Quote: Originally Posted by lvladimir
Hi RayTheRat. I did not install any driver
but I did not find in Internet any driver for my Parrot minikit. Can you tell me where I can find this driver?
I don't know of any specific driver for that device, but there IS a software update available for it. Go here: Parrot - Parrot Minikit Plus
No driver updates, but a device s/w update that may help.
I've come to the conclusion that Micro$oft has dropped the ball big time on this problem. However, I've done some things that have helped me. First, I use a Firewire CF card reader instead of a USB unit. Nor only is it more reliable, but it's 4 to 16 times faster than a USB reader. I wish I could get it to work on my laptop. But what I do there is connect the cameras directly to the USB port and copy/move files that way, rather than thru a card reader. I've also started unloading photos from my cameras via the direct USB connection, rather than removing the card and placing it in a reader, especially with my laptop when on the road. I wish I could find a FW reader that didn't require an external power supply for the laptop.
One more issue. If you're using a USB keyboard and the computer crashes or loses power, the boot loader asks what you want to do: example: Boot Normally. In this case, the USB KB is ignored completely. Not a good thing. I keep a spare PS2 KB just for that possibility,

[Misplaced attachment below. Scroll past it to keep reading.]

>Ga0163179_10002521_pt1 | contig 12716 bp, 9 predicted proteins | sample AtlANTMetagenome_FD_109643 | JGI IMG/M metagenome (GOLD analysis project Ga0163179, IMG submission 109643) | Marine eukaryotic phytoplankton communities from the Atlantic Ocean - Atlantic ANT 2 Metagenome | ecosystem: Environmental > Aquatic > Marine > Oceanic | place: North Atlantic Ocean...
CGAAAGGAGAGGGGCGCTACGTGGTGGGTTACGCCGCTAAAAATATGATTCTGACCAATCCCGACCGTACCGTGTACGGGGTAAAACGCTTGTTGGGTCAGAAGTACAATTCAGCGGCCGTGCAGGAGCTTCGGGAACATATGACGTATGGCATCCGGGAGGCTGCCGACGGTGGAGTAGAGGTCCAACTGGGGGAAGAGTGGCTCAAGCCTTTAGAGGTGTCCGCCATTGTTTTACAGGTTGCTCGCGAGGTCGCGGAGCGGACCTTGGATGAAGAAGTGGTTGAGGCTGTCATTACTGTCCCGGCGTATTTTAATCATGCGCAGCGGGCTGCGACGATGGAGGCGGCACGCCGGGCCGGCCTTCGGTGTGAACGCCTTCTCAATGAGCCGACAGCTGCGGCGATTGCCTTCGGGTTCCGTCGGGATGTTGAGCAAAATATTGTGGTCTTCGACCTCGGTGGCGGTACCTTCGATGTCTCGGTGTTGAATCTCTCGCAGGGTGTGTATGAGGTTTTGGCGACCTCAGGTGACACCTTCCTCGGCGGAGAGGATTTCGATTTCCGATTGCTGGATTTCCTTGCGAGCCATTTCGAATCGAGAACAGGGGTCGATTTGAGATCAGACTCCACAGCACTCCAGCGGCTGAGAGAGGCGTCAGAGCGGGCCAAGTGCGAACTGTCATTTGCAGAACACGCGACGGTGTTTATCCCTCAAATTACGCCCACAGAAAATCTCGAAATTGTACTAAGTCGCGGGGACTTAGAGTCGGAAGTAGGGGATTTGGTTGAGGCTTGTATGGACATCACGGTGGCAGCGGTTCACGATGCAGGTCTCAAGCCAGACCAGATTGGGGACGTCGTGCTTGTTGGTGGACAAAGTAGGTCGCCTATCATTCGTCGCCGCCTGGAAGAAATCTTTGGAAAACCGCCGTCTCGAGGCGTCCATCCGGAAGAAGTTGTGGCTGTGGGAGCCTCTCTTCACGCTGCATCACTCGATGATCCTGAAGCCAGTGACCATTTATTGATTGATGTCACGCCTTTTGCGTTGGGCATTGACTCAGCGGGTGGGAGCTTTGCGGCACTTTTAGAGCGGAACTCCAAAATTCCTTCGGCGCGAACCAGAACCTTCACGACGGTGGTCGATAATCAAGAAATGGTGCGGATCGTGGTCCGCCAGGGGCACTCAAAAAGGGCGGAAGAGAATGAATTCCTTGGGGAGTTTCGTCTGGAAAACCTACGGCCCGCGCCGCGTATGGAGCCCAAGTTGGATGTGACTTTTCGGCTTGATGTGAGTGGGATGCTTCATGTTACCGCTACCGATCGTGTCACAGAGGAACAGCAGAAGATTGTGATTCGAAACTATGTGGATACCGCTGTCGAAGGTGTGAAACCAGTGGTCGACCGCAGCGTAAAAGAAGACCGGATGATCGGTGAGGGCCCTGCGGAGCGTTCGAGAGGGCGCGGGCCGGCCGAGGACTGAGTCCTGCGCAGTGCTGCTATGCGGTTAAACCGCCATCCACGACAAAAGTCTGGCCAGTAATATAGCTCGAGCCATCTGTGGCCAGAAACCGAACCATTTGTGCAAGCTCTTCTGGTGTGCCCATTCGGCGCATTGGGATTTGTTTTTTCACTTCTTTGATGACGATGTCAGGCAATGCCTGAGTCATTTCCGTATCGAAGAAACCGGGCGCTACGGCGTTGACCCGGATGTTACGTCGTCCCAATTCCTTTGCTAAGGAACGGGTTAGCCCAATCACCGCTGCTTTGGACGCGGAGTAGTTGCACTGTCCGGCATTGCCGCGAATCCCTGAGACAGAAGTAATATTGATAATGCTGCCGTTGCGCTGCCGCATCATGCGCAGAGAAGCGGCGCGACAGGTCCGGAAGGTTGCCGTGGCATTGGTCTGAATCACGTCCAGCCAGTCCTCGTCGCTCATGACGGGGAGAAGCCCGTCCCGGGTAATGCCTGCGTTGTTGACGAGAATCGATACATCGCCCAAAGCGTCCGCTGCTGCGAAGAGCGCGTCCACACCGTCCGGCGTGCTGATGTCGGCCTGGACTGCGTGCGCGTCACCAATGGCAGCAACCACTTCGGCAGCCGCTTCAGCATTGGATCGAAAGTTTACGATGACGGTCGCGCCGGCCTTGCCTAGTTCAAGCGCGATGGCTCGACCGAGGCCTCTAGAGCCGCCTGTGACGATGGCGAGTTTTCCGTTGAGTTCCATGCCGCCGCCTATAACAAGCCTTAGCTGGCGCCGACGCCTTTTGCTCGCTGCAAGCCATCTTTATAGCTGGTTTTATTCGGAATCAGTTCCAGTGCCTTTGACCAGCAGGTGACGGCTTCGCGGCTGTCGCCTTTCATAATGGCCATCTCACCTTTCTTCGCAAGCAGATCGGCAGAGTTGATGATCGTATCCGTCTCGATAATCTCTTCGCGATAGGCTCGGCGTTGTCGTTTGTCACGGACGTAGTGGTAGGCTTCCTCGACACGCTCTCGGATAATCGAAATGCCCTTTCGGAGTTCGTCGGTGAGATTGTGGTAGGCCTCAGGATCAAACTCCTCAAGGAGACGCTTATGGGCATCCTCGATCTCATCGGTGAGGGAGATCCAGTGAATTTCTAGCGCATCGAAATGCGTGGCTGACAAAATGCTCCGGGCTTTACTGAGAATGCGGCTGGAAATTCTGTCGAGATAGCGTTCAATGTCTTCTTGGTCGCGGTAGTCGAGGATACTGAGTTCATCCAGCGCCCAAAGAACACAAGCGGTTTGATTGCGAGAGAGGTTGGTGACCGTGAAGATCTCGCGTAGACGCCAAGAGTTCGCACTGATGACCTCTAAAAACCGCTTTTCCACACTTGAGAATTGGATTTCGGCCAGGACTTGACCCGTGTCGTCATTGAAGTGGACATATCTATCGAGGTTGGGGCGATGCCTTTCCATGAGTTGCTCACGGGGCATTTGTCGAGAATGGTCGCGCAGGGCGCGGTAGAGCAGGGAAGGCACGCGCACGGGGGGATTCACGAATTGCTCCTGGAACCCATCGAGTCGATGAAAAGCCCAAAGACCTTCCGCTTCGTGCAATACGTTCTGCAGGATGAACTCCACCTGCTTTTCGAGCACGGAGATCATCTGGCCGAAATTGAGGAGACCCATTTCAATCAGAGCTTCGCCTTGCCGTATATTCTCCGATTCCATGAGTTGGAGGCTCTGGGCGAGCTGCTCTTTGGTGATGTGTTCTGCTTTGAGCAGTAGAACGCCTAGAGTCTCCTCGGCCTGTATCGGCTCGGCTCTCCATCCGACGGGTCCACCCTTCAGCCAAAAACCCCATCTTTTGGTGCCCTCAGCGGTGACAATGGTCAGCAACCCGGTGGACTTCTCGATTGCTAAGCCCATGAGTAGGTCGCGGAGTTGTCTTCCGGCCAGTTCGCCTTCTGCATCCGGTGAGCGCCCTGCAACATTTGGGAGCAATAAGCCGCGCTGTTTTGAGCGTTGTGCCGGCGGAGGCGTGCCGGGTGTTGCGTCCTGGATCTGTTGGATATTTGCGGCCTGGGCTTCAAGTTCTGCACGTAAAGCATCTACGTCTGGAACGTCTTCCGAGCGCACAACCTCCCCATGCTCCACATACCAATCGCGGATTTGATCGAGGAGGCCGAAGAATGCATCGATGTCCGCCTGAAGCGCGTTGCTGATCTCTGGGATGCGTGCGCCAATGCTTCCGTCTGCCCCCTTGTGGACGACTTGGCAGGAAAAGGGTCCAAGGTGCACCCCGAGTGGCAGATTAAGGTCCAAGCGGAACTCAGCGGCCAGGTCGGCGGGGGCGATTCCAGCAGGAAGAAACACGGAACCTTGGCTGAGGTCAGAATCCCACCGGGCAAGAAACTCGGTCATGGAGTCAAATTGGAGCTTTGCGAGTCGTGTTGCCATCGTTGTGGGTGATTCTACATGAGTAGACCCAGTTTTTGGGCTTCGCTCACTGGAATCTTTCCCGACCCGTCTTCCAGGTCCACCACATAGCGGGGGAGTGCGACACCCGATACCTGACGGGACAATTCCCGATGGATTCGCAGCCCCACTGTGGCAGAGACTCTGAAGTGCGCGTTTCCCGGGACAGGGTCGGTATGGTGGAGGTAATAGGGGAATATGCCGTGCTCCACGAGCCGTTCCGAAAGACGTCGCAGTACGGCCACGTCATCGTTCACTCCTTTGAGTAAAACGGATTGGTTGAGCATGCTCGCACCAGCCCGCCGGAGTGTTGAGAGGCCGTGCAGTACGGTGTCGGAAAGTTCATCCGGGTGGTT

I've worked with computers for a long time and back in the mainframe daze, it was mandatory to "logically power off" (umount) a drive before physically removing it. The "Eject" option in Windows Explorer is the closest equivalent to "powering off" a device, particularly a thumb drive or data card (CF, SD, etc.) I've made myself make that a habit, cuz it's a lot quicker than rebooting, which is the alternative.
The last thing I've found (I think I wrote about it before) is that some sort of "intelligent" USB handler/hub/reader is much better than just plugging a USB device into a port. For some reason, the "handler" (in my case a multi-slot card reader) seems to be able to communicate more fluently with the OS and hardware than just a dumb stick or card.